The Assembly Rooms - Leamington Spa

Saturday 1 October June 2011

Saturday October 1 2011: whilst most of the country will remember it as the day which saw record temperatures for the time of year, others may see it as a day which will go down in history for something much more important - not only the UK's only gig by the current incarnation of the Man band, but a gig which featured a very special guest. Historians of the future will have plenty to write about.

We had booked into a small hotel close to the Assembly Rooms, and were encouraged that the proprietor was wearing a Rolling Stones T-shirt; sadly, he had never head of Man. 'Twas ever thus.

James and ReneThe venue was due to open at 6pm with a 10pm finish to allow the place to be repurposed as a club - just like the old Kite Club in Blackpool. The Assembly Rooms is a fair sized auditorium, redesigned by Laurence Llewlyn Bowen so my friend in the Stones T-shirt told me. But I didn't let that put me off. There is a good sized stage and decent lighting set up, but the bar was ale free as expected; still, the air conditioning was on, and what I feared might have been a stifling sweatbox was actually pretty comfortable.

So it was reasonably early that the Man band took the stage, opening with two Twang songs, The Price, a decent but undemanding piece, and Mad on Her, an aggressive stomper. You wouldn't really know they've had a long lay off from live performance - James Beck was throwing in plenty of sharp guitar licks, and Josh Ace seems to have developed his stage presence, looking much more animated than previously.

This was especially noticable in his pair of songs from Kingdom of Noise which were up next, Speak and Steal the World. Both tend towards the melancholic and melodic, Speak was the better to my ears, slow and powerful with James Beck's fluid guitar overlaying Martin Ace's intricate bass lines.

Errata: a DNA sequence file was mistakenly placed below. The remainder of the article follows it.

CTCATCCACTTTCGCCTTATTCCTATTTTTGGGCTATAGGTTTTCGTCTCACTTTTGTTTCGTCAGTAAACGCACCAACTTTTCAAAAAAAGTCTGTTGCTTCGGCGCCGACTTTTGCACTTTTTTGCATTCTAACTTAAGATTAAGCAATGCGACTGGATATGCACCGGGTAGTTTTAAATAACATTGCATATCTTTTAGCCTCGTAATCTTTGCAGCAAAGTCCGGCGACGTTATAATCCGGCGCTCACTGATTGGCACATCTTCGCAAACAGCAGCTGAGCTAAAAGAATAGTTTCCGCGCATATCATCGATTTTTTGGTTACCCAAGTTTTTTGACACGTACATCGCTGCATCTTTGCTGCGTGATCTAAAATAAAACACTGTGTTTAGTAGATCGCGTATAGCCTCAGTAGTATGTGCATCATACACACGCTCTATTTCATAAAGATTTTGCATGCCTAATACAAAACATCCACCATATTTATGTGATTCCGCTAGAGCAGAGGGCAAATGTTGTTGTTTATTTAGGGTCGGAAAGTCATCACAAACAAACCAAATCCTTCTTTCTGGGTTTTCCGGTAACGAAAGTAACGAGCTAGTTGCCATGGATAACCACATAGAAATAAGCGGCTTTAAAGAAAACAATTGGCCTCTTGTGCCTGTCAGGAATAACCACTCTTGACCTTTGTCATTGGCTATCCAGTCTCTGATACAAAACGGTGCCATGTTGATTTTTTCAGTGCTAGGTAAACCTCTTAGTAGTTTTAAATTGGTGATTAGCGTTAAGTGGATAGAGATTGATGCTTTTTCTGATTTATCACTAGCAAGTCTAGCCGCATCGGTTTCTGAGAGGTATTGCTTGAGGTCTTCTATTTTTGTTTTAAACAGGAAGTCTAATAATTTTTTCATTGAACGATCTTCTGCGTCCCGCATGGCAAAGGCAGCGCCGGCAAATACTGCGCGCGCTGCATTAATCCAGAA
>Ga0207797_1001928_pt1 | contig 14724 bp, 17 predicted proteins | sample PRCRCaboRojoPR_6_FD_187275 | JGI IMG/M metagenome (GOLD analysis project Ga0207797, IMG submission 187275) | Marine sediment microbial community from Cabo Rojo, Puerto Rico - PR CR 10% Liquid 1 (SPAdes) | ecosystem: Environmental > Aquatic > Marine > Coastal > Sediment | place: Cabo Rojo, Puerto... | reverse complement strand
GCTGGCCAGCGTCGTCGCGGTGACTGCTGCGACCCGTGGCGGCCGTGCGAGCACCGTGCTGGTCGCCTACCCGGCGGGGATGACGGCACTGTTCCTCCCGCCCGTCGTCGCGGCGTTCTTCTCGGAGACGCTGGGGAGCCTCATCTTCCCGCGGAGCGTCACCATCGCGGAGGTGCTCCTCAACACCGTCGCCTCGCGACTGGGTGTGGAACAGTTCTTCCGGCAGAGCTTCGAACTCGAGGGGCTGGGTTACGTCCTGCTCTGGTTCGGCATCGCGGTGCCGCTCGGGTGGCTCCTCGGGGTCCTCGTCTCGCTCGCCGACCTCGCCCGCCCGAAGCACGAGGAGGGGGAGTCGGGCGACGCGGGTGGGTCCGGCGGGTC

Two more Ace senior songs followed, a raucous Popemobile undepinned by Phil Ryan's swirling synths, and X-Ray Eyes, where the swing Rene Robrahn brings to the table was very evident.

And at this juncture - enter Mr Deke Leonard!

And as we have come to expect on occasions such as this, there followed a protracted delay - equipment problems, tuning issues, general uncertainty. The sense of anti-climax at big moments is one thing that never changes with this band, whatever the line up.

When the six piece did get themselves sorted out, it was for Ride, a trifle tentative, but that's to be expected really. James Beck continues to plough his own furrow, crafting his own solos rather than trying (doubtless in vain) to reproduce what his predecessors have done. This is just as it should be.

7171 took it up a notch - having proven to themselves they could do this without everything falling apart, they could relax a little. Josh's unselfish rhythm guitar underpinned the whole thing, and while James was exploring new ground, Deke's solo was comfotable and familiar.